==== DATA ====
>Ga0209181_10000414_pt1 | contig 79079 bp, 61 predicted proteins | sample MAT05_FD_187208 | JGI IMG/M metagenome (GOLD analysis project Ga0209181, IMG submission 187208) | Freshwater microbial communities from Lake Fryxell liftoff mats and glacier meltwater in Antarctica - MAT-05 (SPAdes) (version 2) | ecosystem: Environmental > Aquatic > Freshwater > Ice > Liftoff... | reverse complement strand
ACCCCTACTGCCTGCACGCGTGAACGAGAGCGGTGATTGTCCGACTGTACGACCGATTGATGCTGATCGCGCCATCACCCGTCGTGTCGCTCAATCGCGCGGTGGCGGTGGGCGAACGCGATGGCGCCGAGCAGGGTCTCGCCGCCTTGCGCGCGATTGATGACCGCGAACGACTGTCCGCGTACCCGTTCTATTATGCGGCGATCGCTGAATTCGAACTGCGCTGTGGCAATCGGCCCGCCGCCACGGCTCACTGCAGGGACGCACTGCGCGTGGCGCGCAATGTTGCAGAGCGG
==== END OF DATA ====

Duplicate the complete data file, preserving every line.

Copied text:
>Ga0209181_10000414_pt1 | contig 79079 bp, 61 predicted proteins | sample MAT05_FD_187208 | JGI IMG/M metagenome (GOLD analysis project Ga0209181, IMG submission 187208) | Freshwater microbial communities from Lake Fryxell liftoff mats and glacier meltwater in Antarctica - MAT-05 (SPAdes) (version 2) | ecosystem: Environmental > Aquatic > Freshwater > Ice > Liftoff... | reverse complement strand
ACCCCTACTGCCTGCACGCGTGAACGAGAGCGGTGATTGTCCGACTGTACGACCGATTGATGCTGATCGCGCCATCACCCGTCGTGTCGCTCAATCGCGCGGTGGCGGTGGGCGAACGCGATGGCGCCGAGCAGGGTCTCGCCGCCTTGCGCGCGATTGATGACCGCGAACGACTGTCCGCGTACCCGTTCTATTATGCGGCGATCGCTGAATTCGAACTGCGCTGTGGCAATCGGCCCGCCGCCACGGCTCACTGCAGGGACGCACTGCGCGTGGCGCGCAATGTTGCAGAGCGG